Camping Holiday at Fletcher’s Farm in Great Ayton, North Yorkshire

Sometimes when the daily stresses of work and life are taking its toll, you can get crazy ideas into your head, like deciding to go camping at Fletcher’s Farm. That is exactly what happened to me and group of friends when we took it upon ourselves to go camping up north in Yorkshire when winter was only just beginning to thaw out. I guess we thought it might be nice to get some fresh air and it would be a relatively cheap holiday.

We prepared for the trip by going to Halfords to buy all the necessities we needed for a long weekend sleeping in the great outdoors. I purchased a double domed tent for £20, a large airbed for £12, a child-sized foldable chair on special for £1, a sleeping bag for £30, an inflatable pillow for £2, two tin cups and a foot pump (to blow up the airbed). We packed the car up on Friday with pillows, warm clothing and drinks as we set off on a four hour drive after work from London to Great Ayton, full of excitement.

We arrived at our reserved campsite at Fletcher’s Farm at around 11.30pm in the evening. It was pitch black outside and we looked to setup camp right at the edge of the grounds. We parked the car and put the headlights on high beam so we could see what we were doing. It took the guys about 40minutes to put up the tents and inflate the airbeds, all by the car headlights and using iPhone torches, but they were incredibly proud of themselves once they achieved it. With the tents up there was just one thing left to do, crack open a few drinks and discuss British literature and politics before calling it a night.

  1. Fletcher’s Farm
  2. Roseberry Topping
  3. Tocketts Bridge Car Boot Sale
  4. Staithes
  5. The Cod & Lobster
  6. Staithes & Port Mulgrave Walk
  7. Dog and The Hounds Inn
  8. Whitby Abbey
  9. Whitby Town Centre
  10. Spiritual Connections
  11. The Marine Restaurant
  12. Runswick Bay
  13. Robin Hood’s Bay
  14. Lessons Learnt


The first night sleeping outdoors at Fletcher’s Farm was surprisingly pleasant, and no doubt it was the abundance of oxygen we were inhaling that made us wake up feeling fresh. We woke around 10am and made use of the available amenities at the farm to freshen up and tuck into a hearty English breakfast. The great thing about Fletcher’s Farm is it feels very remote and isolated on the campsite but you are only a 15 minute walk from clean toilets and civilisation. We then headed to Newton under Roseberry for our first hike.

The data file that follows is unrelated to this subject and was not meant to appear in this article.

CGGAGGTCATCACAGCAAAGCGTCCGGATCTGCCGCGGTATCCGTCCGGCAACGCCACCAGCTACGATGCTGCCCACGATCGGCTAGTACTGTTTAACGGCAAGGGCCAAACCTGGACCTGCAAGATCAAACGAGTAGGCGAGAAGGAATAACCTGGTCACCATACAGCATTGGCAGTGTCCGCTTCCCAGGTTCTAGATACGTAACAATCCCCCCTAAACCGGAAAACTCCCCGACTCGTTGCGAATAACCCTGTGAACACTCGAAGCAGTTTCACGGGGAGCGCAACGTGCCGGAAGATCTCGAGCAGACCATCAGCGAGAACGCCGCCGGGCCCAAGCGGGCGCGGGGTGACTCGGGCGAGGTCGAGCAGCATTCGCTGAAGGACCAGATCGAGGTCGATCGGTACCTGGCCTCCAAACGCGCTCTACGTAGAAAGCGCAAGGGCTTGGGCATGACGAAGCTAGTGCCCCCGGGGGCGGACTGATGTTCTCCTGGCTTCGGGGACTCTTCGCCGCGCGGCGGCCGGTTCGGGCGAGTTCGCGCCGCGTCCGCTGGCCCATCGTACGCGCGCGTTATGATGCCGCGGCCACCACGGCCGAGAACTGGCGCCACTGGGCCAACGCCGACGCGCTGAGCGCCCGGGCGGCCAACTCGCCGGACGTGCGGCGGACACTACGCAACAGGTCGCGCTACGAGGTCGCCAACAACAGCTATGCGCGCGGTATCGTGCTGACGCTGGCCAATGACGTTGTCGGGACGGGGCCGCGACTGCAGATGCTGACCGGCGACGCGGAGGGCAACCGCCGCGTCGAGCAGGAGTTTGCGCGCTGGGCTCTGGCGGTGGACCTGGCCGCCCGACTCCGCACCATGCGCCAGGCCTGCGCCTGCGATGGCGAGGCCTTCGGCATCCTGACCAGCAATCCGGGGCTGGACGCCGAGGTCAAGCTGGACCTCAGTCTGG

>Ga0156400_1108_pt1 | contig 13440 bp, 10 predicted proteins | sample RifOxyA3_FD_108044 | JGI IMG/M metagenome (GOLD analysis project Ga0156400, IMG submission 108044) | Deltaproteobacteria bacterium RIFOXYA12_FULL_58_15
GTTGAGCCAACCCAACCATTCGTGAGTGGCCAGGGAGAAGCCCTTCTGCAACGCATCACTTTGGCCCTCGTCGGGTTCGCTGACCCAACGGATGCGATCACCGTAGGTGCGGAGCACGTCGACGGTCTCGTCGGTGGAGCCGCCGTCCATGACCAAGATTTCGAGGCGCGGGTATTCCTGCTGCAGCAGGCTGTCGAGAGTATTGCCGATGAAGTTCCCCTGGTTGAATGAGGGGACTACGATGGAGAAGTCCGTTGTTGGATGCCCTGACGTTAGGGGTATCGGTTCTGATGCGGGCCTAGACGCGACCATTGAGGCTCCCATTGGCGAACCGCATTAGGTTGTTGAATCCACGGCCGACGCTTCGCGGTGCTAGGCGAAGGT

This hike is approximately 1 hour however it is considered one of the more difficult walks in the region due to its sharp ascent up Roseberry Topping, Cleveland’s most famous hill. The summit of Roseberry topping has a distinctive curled top with jagged cliff and it is said to have awakened a sense of adventure in James Cook, when he and his father went walking here during his childhood.

Fletcher's Farm
The start of the walk seemed innocent enough
Fletcher's Farm
Roseberry Topping has a distinct curl at the top. The name is said to have originated from The Vikings who lived here once upon a time

The walk was challenging. Fortunately I was fit enough from going to the gym that I reached the top first out of the group, securing first place by more than 10 minutes. But it wasn’t easy. The climb is so steep that when you do make it, your legs are hurting and you feel out of breath. At the top we rested whilst enjoying panoramic views of the region, seeing square fields of green and yellow as far as the eye can see.

Fletcher's Farm
The walk up was very steep and not for the faint of heart
Fletcher's Farm
The view from the top looked like a green patchwork quilt

The climb down was much easier, although a little slippery because of the mud, and at one point we were threatened by a group of cows trying to eat the grass on the path. On reaching the end of the trial we treated ourselves to ice creams for accomplishing such an exerting feat.

Fletcher's Farm
A herd of cows blocked our path on the way down the hill

Next we chanced upon Tocketts Bridge Carboot Sale, or as the locals say, where the booty is on! Most items were selling for around a pound and we bought an unusual collection of valuables including metal chalice cups and shot glasses (a la Game of Thrones), a framed picture of Whitby and a tennis ball. We had hoped to find a guitar for that night’s entertainment, but they had sold out. It was a pretty cool garage sale as there were lot of interesting military uniforms, camping equipment and music books also on sale, plus a little canteen for buying tea and hot chips.